But the main question on everyone’s lips: has Slovakia developed in a good way, in the way people imagined or hoped that it would? And of course a lot of voices answered: no, not nearly as “good” as expected.  To paraphrase from one of the discussion programmes I got a chance to listen to: Slovakia, whilst technically the easternmost reach of the “west” is more accurately in politics the westernmost outpost of the “east”.

It’s not our place on this site to dwell so much on thorny Slovak state issues. There are plenty of them, which are perhaps best summarised in the word “corruption”. Slovakia’s PM Fico can argue, citing such successes as the Kia and Peugeot automotive plants, that he’s helped the economy (well, at least in the west of SlovaKIA) but culturally? Democratically? In its legal system? Ahem. Polls by CVVM (Czech) and IVO (Slovak) showed only 51% of Slovaks viewed what took place in that autumn of 1989, up to and including November’s Velvet Revolution, with positivity, and that’s no doubt based on disillusionment with those facets of life where there’s a country mile of room for improvement today.

But on the subject of travel, I can say that I’m happy to be here right at the beginning. And I really do mean the absolute nascence – because for years the Slovak tourism industry was dormant and for years more it developed in the wrong way (ski package deals, stag weekends). The beginning of the opening of Slovakia to tourism is now. As new flight connections to Poprad and Košice illustrate, the “set piece” – the east of the country – is more accessible than ever. Enterprising Slovak adventure agencies are getting international recognition. Cool places to eat that aren’t afraid to champion the Slovak character of their menus are introducing foreigners to the nation’s traditional food. Slovakia is now catering to a more discerning type of traveler: the kind that really wants to discover. And the potential is as great as the mountains and forests are vast.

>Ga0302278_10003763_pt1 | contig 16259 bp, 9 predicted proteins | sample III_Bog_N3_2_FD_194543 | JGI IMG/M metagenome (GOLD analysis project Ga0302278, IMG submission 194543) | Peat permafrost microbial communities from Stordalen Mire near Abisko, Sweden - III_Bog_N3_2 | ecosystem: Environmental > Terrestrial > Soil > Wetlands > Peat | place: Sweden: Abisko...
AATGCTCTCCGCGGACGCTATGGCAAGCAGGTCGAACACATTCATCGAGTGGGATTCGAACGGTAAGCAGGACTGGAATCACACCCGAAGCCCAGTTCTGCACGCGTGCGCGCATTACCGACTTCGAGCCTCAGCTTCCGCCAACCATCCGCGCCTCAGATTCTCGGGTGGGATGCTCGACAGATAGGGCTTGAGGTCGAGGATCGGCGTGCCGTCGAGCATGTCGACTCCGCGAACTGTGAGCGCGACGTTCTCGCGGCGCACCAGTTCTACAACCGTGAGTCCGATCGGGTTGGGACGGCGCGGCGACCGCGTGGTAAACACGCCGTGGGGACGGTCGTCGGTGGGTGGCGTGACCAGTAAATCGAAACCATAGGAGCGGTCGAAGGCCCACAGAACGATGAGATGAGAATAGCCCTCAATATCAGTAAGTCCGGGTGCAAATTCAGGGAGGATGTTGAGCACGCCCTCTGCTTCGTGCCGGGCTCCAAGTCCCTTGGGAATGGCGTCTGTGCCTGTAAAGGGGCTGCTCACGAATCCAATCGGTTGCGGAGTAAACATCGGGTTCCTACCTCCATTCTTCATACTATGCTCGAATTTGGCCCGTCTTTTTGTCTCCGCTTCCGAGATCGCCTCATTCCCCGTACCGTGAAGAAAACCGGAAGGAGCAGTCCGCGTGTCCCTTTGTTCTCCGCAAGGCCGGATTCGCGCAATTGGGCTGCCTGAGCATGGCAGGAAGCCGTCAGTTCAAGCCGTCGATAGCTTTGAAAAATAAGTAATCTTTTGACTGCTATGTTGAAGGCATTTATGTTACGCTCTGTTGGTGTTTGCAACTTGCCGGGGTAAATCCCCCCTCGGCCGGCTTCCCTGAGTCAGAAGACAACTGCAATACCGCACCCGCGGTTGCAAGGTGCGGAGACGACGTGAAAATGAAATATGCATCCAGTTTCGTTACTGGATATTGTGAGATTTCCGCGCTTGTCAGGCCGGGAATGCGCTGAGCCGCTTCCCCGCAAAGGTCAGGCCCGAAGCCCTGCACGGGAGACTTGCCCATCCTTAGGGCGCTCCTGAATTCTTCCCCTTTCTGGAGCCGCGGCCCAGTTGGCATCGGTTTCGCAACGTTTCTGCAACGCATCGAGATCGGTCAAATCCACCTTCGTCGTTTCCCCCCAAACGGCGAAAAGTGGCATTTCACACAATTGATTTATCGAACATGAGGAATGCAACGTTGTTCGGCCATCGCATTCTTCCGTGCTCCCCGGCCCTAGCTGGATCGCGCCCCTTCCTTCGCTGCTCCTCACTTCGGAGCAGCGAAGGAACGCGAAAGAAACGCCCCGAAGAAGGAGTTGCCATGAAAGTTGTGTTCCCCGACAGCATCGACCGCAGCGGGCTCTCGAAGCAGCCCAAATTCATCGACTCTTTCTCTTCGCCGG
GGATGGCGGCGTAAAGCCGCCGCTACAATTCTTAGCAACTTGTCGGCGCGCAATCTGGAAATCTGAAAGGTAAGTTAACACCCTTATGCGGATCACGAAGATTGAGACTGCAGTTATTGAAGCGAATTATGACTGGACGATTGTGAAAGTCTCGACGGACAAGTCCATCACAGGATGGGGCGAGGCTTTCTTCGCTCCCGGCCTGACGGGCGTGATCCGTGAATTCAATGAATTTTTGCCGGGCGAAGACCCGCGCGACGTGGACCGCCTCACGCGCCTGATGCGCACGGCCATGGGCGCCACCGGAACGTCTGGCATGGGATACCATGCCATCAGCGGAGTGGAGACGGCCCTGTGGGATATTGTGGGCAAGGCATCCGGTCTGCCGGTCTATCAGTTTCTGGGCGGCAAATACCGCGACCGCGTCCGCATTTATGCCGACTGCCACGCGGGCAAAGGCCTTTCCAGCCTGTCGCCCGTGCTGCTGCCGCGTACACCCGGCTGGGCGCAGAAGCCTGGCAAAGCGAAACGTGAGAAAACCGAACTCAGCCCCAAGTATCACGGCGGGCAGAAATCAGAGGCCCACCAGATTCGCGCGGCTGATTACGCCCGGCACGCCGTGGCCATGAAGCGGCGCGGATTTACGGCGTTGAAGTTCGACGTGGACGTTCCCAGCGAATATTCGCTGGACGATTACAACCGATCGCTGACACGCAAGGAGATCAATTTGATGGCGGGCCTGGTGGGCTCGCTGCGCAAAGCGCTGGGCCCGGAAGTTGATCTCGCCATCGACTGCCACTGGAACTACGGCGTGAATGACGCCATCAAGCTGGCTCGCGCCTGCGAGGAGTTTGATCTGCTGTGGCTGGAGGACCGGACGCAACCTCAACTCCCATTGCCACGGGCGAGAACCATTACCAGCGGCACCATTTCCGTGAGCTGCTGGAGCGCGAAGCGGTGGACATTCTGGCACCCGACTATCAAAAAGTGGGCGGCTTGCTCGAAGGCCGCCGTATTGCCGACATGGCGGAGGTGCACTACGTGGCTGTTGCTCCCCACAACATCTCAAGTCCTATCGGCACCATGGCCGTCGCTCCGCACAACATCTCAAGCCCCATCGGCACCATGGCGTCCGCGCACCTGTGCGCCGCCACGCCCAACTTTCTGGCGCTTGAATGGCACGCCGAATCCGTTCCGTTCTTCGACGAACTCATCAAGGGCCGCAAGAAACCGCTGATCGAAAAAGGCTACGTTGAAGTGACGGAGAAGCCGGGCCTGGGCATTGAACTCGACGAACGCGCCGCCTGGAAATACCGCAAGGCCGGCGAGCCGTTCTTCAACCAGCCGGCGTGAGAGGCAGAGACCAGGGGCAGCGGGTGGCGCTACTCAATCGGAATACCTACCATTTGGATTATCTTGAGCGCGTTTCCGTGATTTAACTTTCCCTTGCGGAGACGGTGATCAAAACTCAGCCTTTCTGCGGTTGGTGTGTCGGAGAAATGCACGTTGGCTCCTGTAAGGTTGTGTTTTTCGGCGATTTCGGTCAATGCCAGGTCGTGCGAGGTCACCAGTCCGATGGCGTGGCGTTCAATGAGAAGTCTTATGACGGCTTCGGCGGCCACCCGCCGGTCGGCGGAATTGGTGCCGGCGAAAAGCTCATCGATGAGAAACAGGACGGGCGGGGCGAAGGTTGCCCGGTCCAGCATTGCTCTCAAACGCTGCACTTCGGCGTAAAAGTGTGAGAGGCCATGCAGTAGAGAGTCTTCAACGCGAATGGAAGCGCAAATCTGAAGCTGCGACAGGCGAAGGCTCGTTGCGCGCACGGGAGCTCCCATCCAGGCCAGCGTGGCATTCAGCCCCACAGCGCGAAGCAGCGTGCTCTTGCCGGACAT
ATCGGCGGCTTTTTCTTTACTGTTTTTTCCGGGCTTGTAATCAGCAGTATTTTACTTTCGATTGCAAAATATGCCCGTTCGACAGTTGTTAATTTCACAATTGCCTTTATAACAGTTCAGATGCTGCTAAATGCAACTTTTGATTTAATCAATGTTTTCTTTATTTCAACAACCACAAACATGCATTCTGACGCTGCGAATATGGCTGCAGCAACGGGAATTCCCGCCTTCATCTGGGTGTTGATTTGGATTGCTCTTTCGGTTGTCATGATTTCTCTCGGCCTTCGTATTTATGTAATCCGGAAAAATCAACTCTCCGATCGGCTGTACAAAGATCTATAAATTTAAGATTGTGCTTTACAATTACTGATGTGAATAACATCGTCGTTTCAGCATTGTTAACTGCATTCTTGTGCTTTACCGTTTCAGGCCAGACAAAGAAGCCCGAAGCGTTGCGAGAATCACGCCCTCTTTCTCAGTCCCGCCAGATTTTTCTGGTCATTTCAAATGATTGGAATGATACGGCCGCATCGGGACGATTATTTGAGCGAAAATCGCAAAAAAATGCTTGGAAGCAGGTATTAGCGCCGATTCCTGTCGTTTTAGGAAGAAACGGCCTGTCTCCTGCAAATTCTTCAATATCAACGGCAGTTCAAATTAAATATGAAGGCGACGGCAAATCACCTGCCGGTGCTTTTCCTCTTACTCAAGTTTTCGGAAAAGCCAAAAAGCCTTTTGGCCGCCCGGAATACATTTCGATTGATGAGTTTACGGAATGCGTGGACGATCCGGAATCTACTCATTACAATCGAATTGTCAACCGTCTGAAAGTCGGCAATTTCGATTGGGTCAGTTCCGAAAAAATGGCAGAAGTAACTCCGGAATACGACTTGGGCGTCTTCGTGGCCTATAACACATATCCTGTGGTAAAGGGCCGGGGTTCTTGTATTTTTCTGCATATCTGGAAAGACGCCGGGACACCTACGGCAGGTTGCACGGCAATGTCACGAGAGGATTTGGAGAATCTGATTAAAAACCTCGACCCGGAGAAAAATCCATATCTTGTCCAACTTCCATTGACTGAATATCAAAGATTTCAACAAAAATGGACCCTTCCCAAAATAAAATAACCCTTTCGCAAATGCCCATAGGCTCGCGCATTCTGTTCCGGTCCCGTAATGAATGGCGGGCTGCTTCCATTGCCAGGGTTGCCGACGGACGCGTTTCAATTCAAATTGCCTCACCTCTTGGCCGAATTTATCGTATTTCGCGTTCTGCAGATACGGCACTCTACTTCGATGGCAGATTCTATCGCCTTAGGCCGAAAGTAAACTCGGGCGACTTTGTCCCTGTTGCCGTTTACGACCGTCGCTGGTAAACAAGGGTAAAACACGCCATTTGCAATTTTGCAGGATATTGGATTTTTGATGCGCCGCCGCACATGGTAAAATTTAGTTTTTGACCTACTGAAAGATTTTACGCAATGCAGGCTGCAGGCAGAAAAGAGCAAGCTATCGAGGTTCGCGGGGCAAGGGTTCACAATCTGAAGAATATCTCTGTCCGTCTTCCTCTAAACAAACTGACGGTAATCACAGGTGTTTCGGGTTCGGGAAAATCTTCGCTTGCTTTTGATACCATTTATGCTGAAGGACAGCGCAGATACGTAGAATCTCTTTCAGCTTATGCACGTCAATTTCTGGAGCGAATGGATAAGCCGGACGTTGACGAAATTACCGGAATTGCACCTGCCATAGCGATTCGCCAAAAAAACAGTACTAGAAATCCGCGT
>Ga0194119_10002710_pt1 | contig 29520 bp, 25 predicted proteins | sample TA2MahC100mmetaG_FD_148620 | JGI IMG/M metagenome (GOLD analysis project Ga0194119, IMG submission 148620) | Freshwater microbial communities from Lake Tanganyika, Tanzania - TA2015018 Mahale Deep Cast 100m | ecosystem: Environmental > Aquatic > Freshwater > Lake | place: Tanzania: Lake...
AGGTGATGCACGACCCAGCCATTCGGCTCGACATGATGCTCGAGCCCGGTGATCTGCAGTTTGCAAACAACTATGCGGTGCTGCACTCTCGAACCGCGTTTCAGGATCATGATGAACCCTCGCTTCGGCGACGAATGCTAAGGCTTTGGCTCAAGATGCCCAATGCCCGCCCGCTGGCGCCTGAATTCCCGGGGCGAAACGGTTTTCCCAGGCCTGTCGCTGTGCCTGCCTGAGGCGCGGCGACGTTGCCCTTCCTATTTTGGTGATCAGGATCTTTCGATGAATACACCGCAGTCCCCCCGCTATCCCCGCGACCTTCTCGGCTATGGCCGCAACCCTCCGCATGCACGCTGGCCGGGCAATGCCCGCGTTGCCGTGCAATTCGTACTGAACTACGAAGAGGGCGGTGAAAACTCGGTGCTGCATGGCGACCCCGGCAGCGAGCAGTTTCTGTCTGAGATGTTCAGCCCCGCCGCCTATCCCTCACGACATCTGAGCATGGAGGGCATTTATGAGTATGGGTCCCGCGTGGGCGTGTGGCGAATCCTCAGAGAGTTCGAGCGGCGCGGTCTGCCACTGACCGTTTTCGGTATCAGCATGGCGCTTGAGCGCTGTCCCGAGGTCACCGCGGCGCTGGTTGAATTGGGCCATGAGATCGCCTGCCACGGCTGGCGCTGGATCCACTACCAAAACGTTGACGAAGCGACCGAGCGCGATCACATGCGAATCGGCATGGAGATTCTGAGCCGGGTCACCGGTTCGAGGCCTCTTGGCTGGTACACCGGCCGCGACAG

Raise a glass of your finest Demänovka (herbal liqueur) to the next 25 years. Actually, Slovaks are generally more partial to Becherovka, which is a Czech version of the same drink…

The pavement cafe scene of Kosice at Republika Východu ©www.englishmaninslovakia.co.uk

Košice: Republika Východu

We have been featuring a lot of cuisine-related articles on the site of late. But there is a pertinent reason for that: Slovakia has come on leaps and bounds in gastronomic terms these last two or three years, and keeping tabs on the rapidly-developing food scene is a bit like keeping tabs on wildly escalating share prices. But we do keep tabs, on Englishman in Slovakia. What seems incredible, looking back, is that it’s taken us so long to feature what could claim to be one of the restaurants that spearheaded the country’s pincer movement of stylish new dining possibilities (certainly as far as the east is concerned).

Ah yes. The east. Republika Východu means the “republic in the east” – a reference to Košice’s long-standing proud rivalry against, and independence from Bratislava, one the one hand. But there’s another way of interpreting that, at this coolly sophisticated bistro in the shadow of Dóm svätej Alžbety, the city’s hugely impressive cathedral: and that’s as a bastion of great, original, delicious food, served with utter professionalism.